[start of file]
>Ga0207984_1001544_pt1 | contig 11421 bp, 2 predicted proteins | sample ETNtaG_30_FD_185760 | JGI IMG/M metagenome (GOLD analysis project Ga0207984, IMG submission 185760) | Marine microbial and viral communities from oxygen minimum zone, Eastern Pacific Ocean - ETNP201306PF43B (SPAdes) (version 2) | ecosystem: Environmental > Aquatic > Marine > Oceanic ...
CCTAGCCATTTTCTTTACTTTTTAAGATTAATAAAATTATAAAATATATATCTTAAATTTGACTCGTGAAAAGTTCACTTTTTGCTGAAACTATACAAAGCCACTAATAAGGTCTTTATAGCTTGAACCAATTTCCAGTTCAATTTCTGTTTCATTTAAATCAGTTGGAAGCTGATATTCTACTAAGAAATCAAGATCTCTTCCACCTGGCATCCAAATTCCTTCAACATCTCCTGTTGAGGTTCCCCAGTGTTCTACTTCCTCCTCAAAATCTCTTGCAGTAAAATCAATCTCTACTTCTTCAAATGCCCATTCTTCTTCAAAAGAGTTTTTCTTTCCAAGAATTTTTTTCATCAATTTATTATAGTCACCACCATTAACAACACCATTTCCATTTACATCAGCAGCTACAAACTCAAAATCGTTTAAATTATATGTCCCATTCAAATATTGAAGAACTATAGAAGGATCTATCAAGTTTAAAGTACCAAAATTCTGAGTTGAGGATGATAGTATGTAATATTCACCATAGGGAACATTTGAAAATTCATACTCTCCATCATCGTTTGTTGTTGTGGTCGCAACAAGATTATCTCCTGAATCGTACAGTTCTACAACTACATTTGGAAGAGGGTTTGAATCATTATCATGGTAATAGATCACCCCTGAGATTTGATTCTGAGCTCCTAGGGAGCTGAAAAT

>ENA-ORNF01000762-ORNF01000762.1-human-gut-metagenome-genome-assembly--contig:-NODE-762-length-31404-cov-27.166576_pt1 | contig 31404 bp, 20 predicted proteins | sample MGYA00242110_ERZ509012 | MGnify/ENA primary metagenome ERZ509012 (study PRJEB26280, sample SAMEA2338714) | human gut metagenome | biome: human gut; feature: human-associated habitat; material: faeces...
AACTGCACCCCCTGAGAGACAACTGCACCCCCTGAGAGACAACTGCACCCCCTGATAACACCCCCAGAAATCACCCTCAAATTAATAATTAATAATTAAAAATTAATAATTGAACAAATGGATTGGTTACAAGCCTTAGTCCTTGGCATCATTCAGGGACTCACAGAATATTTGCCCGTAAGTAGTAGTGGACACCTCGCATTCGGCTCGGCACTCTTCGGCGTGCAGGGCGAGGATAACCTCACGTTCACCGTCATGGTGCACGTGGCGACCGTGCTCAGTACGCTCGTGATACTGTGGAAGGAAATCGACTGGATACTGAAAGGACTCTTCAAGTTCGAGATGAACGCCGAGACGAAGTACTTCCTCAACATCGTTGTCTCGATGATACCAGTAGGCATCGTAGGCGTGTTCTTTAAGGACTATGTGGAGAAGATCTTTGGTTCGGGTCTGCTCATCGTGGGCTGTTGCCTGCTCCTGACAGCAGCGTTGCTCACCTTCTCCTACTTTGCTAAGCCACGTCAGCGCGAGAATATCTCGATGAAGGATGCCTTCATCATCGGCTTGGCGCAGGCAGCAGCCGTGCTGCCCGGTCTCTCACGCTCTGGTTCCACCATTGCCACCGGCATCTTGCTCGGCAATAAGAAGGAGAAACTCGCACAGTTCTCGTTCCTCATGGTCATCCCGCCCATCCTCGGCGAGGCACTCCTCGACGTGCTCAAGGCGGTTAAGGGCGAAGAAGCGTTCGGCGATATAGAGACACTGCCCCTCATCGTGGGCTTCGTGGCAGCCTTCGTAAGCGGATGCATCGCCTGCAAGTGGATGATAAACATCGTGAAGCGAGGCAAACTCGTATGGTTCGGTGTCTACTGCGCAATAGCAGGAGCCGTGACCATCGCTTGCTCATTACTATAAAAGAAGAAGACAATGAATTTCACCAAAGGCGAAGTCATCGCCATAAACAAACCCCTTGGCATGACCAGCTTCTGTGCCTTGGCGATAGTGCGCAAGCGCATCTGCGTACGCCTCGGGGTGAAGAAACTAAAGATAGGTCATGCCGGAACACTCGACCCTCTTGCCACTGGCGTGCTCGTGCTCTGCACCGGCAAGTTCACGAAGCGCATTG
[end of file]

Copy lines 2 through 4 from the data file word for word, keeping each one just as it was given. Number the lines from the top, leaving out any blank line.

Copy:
CCTAGCCATTTTCTTTACTTTTTAAGATTAATAAAATTATAAAATATATATCTTAAATTTGACTCGTGAAAAGTTCACTTTTTGCTGAAACTATACAAAGCCACTAATAAGGTCTTTATAGCTTGAACCAATTTCCAGTTCAATTTCTGTTTCATTTAAATCAGTTGGAAGCTGATATTCTACTAAGAAATCAAGATCTCTTCCACCTGGCATCCAAATTCCTTCAACATCTCCTGTTGAGGTTCCCCAGTGTTCTACTTCCTCCTCAAAATCTCTTGCAGTAAAATCAATCTCTACTTCTTCAAATGCCCATTCTTCTTCAAAAGAGTTTTTCTTTCCAAGAATTTTTTTCATCAATTTATTATAGTCACCACCATTAACAACACCATTTCCATTTACATCAGCAGCTACAAACTCAAAATCGTTTAAATTATATGTCCCATTCAAATATTGAAGAACTATAGAAGGATCTATCAAGTTTAAAGTACCAAAATTCTGAGTTGAGGATGATAGTATGTAATATTCACCATAGGGAACATTTGAAAATTCATACTCTCCATCATCGTTTGTTGTTGTGGTCGCAACAAGATTATCTCCTGAATCGTACAGTTCTACAACTACATTTGGAAGAGGGTTTGAATCATTATCATGGTAATAGATCACCCCTGAGATTTGATTCTGAGCTCCTAGGGAGCTGAAAAT

>ENA-ORNF01000762-ORNF01000762.1-human-gut-metagenome-genome-assembly--contig:-NODE-762-length-31404-cov-27.166576_pt1 | contig 31404 bp, 20 predicted proteins | sample MGYA00242110_ERZ509012 | MGnify/ENA primary metagenome ERZ509012 (study PRJEB26280, sample SAMEA2338714) | human gut metagenome | biome: human gut; feature: human-associated habitat; material: faeces...
AACTGCACCCCCTGAGAGACAACTGCACCCCCTGAGAGACAACTGCACCCCCTGATAACACCCCCAGAAATCACCCTCAAATTAATAATTAATAATTAAAAATTAATAATTGAACAAATGGATTGGTTACAAGCCTTAGTCCTTGGCATCATTCAGGGACTCACAGAATATTTGCCCGTAAGTAGTAGTGGACACCTCGCATTCGGCTCGGCACTCTTCGGCGTGCAGGGCGAGGATAACCTCACGTTCACCGTCATGGTGCACGTGGCGACCGTGCTCAGTACGCTCGTGATACTGTGGAAGGAAATCGACTGGATACTGAAAGGACTCTTCAAGTTCGAGATGAACGCCGAGACGAAGTACTTCCTCAACATCGTTGTCTCGATGATACCAGTAGGCATCGTAGGCGTGTTCTTTAAGGACTATGTGGAGAAGATCTTTGGTTCGGGTCTGCTCATCGTGGGCTGTTGCCTGCTCCTGACAGCAGCGTTGCTCACCTTCTCCTACTTTGCTAAGCCACGTCAGCGCGAGAATATCTCGATGAAGGATGCCTTCATCATCGGCTTGGCGCAGGCAGCAGCCGTGCTGCCCGGTCTCTCACGCTCTGGTTCCACCATTGCCACCGGCATCTTGCTCGGCAATAAGAAGGAGAAACTCGCACAGTTCTCGTTCCTCATGGTCATCCCGCCCATCCTCGGCGAGGCACTCCTCGACGTGCTCAAGGCGGTTAAGGGCGAAGAAGCGTTCGGCGATATAGAGACACTGCCCCTCATCGTGGGCTTCGTGGCAGCCTTCGTAAGCGGATGCATCGCCTGCAAGTGGATGATAAACATCGTGAAGCGAGGCAAACTCGTATGGTTCGGTGTCTACTGCGCAATAGCAGGAGCCGTGACCATCGCTTGCTCATTACTATAAAAGAAGAAGACAATGAATTTCACCAAAGGCGAAGTCATCGCCATAAACAAACCCCTTGGCATGACCAGCTTCTGTGCCTTGGCGATAGTGCGCAAGCGCATCTGCGTACGCCTCGGGGTGAAGAAACTAAAGATAGGTCATGCCGGAACACTCGACCCTCTTGCCACTGGCGTGCTCGTGCTCTGCACCGGCAAGTTCACGAAGCGCATTG